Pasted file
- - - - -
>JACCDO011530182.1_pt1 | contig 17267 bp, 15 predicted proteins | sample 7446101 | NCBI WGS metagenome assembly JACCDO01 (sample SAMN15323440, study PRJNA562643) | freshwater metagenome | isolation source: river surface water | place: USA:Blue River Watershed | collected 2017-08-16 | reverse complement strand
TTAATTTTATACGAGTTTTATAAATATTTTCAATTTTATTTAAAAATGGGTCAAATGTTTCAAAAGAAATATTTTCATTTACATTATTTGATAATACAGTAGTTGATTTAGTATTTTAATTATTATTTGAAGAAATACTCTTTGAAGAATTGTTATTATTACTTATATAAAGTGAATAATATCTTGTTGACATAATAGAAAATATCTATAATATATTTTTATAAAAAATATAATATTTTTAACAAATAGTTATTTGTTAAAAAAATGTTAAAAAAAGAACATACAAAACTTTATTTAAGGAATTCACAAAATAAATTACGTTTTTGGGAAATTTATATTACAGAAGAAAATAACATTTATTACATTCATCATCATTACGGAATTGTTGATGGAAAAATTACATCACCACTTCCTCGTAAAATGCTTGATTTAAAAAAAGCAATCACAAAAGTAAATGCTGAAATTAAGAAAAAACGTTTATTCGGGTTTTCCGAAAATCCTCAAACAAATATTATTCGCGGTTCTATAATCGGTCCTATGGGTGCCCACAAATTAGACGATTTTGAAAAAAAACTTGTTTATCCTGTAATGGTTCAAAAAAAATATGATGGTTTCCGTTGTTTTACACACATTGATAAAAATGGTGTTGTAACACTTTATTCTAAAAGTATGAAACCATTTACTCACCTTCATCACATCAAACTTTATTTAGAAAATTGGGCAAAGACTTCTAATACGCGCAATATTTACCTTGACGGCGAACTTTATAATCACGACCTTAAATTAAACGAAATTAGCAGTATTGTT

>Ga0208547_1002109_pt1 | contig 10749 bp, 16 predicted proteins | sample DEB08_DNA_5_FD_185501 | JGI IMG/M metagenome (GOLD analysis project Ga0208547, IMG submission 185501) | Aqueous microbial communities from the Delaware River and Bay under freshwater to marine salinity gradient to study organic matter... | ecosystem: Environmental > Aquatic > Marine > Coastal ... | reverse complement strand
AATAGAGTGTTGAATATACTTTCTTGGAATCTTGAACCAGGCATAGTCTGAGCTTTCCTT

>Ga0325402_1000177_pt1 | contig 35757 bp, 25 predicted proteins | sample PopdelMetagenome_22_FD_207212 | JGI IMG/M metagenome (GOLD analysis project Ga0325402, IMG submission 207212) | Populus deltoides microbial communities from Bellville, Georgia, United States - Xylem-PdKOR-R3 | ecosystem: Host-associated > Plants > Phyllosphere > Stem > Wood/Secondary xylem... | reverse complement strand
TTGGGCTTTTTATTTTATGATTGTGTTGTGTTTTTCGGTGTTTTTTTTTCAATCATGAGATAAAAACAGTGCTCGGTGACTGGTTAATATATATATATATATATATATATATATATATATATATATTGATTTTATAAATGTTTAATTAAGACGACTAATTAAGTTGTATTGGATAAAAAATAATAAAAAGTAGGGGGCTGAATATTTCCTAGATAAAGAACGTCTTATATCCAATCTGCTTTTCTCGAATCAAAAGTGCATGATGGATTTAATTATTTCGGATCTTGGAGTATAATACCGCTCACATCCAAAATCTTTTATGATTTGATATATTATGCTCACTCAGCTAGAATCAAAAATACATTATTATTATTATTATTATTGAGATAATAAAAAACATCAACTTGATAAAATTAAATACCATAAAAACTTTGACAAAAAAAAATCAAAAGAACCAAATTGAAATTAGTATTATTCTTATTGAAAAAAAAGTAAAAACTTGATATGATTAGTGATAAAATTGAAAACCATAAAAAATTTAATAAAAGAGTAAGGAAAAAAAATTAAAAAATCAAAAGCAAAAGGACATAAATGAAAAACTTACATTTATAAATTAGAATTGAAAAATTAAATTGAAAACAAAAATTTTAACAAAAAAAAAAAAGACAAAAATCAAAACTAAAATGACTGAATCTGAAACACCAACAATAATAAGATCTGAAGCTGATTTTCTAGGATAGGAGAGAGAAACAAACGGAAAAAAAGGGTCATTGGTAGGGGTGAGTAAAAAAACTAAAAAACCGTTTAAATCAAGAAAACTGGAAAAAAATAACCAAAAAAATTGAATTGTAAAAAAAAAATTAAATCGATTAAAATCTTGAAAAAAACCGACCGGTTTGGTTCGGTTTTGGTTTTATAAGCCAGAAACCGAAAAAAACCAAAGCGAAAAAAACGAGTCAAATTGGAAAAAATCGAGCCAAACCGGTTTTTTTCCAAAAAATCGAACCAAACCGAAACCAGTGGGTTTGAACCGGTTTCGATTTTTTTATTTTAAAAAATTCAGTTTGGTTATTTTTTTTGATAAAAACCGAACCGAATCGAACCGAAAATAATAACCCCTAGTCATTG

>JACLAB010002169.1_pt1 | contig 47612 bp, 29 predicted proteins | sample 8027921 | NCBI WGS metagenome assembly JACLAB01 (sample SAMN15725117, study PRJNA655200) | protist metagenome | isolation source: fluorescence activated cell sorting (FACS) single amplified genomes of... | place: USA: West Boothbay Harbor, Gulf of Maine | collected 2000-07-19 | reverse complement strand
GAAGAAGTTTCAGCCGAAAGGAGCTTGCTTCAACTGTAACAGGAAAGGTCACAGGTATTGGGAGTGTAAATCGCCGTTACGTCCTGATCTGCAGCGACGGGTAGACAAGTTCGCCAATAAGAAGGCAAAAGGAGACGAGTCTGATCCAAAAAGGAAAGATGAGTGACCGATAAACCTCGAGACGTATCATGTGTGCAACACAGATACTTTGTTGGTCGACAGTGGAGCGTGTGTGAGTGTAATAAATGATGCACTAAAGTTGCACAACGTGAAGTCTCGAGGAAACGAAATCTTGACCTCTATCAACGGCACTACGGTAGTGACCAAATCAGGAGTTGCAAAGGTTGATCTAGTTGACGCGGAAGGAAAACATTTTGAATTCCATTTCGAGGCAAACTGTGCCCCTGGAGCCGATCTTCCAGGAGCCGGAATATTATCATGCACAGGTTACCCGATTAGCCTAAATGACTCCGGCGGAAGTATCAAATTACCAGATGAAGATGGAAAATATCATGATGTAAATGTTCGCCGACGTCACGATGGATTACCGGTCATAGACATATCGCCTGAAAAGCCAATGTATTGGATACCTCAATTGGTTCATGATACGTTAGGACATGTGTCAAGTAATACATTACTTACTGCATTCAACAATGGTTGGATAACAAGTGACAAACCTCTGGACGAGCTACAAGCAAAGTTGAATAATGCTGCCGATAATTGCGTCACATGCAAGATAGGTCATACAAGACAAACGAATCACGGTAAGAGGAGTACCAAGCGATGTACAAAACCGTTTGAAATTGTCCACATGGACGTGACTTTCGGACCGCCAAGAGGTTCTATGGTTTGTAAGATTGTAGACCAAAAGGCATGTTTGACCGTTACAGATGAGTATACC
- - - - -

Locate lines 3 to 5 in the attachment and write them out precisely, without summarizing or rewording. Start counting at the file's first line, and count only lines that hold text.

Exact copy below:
>Ga0208547_1002109_pt1 | contig 10749 bp, 16 predicted proteins | sample DEB08_DNA_5_FD_185501 | JGI IMG/M metagenome (GOLD analysis project Ga0208547, IMG submission 185501) | Aqueous microbial communities from the Delaware River and Bay under freshwater to marine salinity gradient to study organic matter... | ecosystem: Environmental > Aquatic > Marine > Coastal ... | reverse complement strand
AATAGAGTGTTGAATATACTTTCTTGGAATCTTGAACCAGGCATAGTCTGAGCTTTCCTT

>Ga0325402_1000177_pt1 | contig 35757 bp, 25 predicted proteins | sample PopdelMetagenome_22_FD_207212 | JGI IMG/M metagenome (GOLD analysis project Ga0325402, IMG submission 207212) | Populus deltoides microbial communities from Bellville, Georgia, United States - Xylem-PdKOR-R3 | ecosystem: Host-associated > Plants > Phyllosphere > Stem > Wood/Secondary xylem... | reverse complement strand